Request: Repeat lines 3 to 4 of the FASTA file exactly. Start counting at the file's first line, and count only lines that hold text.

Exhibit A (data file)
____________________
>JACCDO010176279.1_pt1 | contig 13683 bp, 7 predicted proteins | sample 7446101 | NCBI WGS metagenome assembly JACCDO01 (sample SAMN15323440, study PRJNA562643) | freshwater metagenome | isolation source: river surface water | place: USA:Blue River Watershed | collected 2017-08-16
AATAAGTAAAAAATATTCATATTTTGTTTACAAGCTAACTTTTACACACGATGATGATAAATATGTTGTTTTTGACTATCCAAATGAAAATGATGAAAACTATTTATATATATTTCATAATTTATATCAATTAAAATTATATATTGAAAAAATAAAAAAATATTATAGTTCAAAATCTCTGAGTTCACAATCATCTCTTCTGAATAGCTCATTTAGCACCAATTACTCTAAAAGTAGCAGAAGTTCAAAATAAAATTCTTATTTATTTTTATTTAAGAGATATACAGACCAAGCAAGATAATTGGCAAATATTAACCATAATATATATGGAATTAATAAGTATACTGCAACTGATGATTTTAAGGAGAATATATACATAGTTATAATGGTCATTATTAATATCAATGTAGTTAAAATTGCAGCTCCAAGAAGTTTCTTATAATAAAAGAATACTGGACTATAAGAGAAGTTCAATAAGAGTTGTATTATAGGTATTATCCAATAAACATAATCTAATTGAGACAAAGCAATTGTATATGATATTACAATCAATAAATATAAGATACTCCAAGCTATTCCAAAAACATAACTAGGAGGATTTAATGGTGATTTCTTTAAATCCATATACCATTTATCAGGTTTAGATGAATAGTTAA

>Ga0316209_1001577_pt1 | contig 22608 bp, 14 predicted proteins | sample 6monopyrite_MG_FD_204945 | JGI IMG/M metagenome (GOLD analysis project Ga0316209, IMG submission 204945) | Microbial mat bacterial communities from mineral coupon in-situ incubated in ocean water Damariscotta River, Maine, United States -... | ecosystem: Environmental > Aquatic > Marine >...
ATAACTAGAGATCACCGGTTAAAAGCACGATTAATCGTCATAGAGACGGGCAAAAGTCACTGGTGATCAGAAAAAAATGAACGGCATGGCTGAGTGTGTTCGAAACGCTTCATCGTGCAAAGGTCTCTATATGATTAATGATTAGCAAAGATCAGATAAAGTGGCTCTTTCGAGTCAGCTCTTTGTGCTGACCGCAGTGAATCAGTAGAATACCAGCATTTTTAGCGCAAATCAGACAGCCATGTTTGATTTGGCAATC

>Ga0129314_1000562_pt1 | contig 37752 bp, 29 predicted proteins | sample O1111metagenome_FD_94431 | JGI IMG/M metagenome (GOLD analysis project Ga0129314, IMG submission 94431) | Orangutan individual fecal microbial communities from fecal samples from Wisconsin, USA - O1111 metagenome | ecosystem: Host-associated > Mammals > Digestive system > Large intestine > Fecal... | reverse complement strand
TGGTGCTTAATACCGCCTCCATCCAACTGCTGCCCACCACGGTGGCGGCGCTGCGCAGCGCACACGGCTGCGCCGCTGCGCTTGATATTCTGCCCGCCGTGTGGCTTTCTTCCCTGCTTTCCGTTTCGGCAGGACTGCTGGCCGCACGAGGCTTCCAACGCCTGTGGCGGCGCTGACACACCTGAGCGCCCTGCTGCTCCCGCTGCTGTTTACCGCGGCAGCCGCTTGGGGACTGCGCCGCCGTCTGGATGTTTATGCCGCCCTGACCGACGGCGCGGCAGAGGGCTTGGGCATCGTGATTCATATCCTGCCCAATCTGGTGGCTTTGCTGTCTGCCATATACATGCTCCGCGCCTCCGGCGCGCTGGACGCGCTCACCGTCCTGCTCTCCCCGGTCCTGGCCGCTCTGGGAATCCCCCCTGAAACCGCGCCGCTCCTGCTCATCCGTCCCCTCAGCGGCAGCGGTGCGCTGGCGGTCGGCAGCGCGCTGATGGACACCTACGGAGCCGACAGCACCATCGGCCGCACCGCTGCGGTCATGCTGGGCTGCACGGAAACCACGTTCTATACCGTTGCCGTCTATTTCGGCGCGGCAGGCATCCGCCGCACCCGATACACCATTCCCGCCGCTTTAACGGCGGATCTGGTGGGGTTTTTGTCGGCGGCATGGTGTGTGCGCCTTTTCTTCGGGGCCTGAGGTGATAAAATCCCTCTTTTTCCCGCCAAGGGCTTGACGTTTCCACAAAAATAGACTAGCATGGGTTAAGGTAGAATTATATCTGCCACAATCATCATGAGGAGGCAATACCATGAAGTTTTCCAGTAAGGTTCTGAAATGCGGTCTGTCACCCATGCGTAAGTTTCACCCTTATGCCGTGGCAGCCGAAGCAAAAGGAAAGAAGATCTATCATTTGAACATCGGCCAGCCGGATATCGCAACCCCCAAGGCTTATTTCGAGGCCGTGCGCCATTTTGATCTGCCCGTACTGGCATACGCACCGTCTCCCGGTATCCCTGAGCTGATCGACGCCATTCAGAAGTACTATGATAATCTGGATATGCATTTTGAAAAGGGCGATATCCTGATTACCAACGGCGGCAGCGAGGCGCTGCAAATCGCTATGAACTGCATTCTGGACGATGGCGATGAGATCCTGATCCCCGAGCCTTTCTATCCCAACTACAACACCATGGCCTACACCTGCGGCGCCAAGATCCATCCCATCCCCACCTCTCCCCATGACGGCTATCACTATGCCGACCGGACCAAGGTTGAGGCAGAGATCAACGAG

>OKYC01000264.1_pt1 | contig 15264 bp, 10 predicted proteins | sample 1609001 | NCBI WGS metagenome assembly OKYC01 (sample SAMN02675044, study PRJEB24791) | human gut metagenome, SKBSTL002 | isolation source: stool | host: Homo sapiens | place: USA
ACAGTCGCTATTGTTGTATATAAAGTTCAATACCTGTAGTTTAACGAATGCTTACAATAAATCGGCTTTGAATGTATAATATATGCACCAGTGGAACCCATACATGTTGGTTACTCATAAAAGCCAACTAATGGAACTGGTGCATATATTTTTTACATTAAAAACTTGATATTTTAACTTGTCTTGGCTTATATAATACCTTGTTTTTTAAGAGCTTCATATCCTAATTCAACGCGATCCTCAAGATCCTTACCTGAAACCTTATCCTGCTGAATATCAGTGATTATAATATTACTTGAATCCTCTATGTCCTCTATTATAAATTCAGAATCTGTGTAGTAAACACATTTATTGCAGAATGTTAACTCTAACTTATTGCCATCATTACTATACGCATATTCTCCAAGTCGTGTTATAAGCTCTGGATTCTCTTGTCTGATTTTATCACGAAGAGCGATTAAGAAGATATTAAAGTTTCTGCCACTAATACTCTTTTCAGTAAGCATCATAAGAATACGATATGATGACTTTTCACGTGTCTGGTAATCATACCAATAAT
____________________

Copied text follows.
>Ga0316209_1001577_pt1 | contig 22608 bp, 14 predicted proteins | sample 6monopyrite_MG_FD_204945 | JGI IMG/M metagenome (GOLD analysis project Ga0316209, IMG submission 204945) | Microbial mat bacterial communities from mineral coupon in-situ incubated in ocean water Damariscotta River, Maine, United States -... | ecosystem: Environmental > Aquatic > Marine >...
ATAACTAGAGATCACCGGTTAAAAGCACGATTAATCGTCATAGAGACGGGCAAAAGTCACTGGTGATCAGAAAAAAATGAACGGCATGGCTGAGTGTGTTCGAAACGCTTCATCGTGCAAAGGTCTCTATATGATTAATGATTAGCAAAGATCAGATAAAGTGGCTCTTTCGAGTCAGCTCTTTGTGCTGACCGCAGTGAATCAGTAGAATACCAGCATTTTTAGCGCAAATCAGACAGCCATGTTTGATTTGGCAATC